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The seminar is jointly organized between Temple and Penn, by Brian Rider (Temple) and Robin Pemantle (Penn).
Talks are Tuesdays 3:00 - 4:00 pm and are held either in Wachman 617 (Temple) or David Rittenhouse Lab 4C6 (Penn).
You can also check out the seminar website at Penn.
Vadim Gorin, MIT
Eric Slivken, UC Davis
Nayantara Bhatnagar, Univ Delaware
Yuri Bakhtin, NYU
Sumit Mukherjee, Columbia
Philippe Sosoe, Harvard
Christian Benes, CUNY
John Pike, Cornell
Boris Hanin, MIT
Zsolt Pajor-Gyulai, Courant
Dan Jerison, Cornell
Josh Rosenberg, Penn
Jian Ding, Chicago
I will present a few recent results on random planar metrics of two-dimensional discrete Gaussian free fields, including Liouville first passage percolation, the chemical distance for level-set percolation and the electric effective resistance on an associated random network. Besides depicting a fascinating picture for 2D GFF, these metric aspects are closely related to various models of planar random walks.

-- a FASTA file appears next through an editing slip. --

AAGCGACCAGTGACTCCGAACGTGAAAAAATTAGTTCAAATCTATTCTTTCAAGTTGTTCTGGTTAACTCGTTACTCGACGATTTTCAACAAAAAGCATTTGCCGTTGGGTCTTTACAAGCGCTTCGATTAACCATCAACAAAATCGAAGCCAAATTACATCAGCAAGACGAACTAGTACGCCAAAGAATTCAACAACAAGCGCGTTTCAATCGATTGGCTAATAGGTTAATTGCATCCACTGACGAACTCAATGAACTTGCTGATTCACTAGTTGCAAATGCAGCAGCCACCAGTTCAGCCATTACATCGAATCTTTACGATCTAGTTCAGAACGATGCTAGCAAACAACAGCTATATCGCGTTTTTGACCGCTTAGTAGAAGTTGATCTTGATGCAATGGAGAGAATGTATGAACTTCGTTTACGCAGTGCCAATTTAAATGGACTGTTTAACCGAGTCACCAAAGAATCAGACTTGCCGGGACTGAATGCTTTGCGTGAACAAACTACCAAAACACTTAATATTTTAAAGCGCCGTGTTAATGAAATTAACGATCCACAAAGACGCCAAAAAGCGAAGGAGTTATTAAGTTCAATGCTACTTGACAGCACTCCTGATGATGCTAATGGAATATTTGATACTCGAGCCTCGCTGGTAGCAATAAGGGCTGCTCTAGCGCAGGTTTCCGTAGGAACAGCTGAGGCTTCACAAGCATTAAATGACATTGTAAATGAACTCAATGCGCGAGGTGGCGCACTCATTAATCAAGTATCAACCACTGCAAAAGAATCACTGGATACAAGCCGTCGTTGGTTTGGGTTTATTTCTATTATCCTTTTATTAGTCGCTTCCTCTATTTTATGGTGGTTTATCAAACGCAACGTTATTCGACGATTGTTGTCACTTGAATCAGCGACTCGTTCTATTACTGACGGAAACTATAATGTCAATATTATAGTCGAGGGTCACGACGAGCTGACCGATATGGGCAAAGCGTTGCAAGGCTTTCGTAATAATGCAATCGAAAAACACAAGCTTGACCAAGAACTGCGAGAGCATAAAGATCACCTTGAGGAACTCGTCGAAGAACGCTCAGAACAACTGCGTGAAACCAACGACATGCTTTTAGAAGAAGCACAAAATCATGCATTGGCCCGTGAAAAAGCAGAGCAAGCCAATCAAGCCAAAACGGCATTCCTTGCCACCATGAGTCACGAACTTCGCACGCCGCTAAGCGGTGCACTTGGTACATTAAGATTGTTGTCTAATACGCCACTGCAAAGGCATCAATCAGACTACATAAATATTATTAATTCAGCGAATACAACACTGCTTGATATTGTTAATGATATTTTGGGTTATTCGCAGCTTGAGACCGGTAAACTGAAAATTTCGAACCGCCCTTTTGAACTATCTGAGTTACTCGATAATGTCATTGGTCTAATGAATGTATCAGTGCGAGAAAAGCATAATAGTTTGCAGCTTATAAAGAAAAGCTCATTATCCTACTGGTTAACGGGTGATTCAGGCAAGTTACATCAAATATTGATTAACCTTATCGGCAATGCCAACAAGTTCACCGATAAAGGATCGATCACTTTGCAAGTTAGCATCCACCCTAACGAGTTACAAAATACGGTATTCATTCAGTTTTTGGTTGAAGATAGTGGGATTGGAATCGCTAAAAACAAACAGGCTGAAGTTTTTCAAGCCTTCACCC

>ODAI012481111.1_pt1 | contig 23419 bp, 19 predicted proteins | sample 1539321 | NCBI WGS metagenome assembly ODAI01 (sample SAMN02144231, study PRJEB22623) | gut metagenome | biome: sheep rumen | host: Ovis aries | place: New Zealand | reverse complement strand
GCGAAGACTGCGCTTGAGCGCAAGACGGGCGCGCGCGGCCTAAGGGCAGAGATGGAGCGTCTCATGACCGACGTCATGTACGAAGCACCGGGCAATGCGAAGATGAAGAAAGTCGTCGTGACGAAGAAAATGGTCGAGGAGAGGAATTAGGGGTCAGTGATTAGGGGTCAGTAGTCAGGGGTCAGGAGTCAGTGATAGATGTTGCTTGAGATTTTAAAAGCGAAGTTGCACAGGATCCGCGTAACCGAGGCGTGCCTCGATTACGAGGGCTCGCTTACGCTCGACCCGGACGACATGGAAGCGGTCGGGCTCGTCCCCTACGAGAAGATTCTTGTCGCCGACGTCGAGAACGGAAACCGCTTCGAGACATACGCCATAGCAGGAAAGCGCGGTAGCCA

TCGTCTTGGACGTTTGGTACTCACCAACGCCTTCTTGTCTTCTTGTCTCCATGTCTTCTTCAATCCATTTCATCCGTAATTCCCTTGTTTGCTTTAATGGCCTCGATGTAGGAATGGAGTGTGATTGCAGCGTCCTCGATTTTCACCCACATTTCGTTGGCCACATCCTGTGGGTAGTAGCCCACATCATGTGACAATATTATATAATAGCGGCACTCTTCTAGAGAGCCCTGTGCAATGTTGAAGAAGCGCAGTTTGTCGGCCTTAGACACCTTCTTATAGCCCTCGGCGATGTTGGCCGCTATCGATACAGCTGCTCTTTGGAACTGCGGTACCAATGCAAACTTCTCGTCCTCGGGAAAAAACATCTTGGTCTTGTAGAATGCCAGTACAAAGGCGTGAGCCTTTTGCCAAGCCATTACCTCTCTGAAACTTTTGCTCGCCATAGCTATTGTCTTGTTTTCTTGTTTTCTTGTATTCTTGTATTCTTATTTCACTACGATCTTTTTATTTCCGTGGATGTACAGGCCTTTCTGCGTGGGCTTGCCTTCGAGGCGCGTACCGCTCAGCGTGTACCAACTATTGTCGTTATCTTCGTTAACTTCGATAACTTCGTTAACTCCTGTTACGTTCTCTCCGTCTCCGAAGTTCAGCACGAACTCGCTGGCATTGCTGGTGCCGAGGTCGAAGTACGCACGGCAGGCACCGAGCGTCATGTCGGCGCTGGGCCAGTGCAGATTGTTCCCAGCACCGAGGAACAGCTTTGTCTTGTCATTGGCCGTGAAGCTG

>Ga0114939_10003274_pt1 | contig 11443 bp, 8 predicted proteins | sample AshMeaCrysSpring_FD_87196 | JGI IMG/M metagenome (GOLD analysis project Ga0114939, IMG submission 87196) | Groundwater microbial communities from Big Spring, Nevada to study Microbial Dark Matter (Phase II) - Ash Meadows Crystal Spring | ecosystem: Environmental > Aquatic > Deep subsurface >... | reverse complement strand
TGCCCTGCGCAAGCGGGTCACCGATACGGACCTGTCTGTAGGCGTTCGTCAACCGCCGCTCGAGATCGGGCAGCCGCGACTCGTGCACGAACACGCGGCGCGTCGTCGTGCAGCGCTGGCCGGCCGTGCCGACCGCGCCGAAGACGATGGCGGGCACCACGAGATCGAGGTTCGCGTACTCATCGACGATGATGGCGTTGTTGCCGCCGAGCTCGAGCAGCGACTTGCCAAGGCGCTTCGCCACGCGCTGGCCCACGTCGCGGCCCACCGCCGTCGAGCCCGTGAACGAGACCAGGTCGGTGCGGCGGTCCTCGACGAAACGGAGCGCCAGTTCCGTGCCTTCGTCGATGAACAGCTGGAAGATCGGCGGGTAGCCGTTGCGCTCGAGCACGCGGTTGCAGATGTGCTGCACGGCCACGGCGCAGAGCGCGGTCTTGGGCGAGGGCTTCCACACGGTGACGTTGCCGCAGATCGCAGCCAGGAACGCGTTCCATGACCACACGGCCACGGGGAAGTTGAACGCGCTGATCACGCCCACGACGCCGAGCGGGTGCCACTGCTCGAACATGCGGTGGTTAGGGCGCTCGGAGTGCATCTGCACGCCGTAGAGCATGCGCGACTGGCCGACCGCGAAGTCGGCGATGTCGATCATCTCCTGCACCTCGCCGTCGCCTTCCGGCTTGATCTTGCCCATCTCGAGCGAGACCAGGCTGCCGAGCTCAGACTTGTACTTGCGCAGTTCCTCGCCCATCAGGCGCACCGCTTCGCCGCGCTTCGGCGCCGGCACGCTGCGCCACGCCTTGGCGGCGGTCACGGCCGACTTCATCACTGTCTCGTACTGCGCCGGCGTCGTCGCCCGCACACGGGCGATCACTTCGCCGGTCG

Yuri Kifer, Hebrew University
I'll survey some of the series results on limit theorems for nonconventional sums of the form \[ \sum_{n=1}^NF(X_n,X_{2n},...,X_{\ell n}) \] and more general ones, where $\{ X_n\}$ is a sequence of random variables with sufficiently weak dependence.
Wei Wu, NYU
Critical lattice models are believed to converge to a free field in the scaling limit, at or above their critical dimension. This has been (partially) established for Ising and $\Phi^4$ models for $d \geq 4$. We describe a simple spin model from uniform spanning forests in $\mathbb{Z}^d$ whose critical dimension is 4 and prove that the scaling limit is the bi-Laplacian Gaussian field for $d\ge 4$. At dimension $4$, there is a logarithmic correction for the spin-spin correlation and the bi-Laplacian Gaussian field is a log correlated field. The proof also improves the known mean field picture of LERW in $d=4$, by showing that the renormalized escape probability (and arm events) of 4D LERW converge to some "continuum escaping probability". Based on joint works with Greg Lawler and Xin Sun.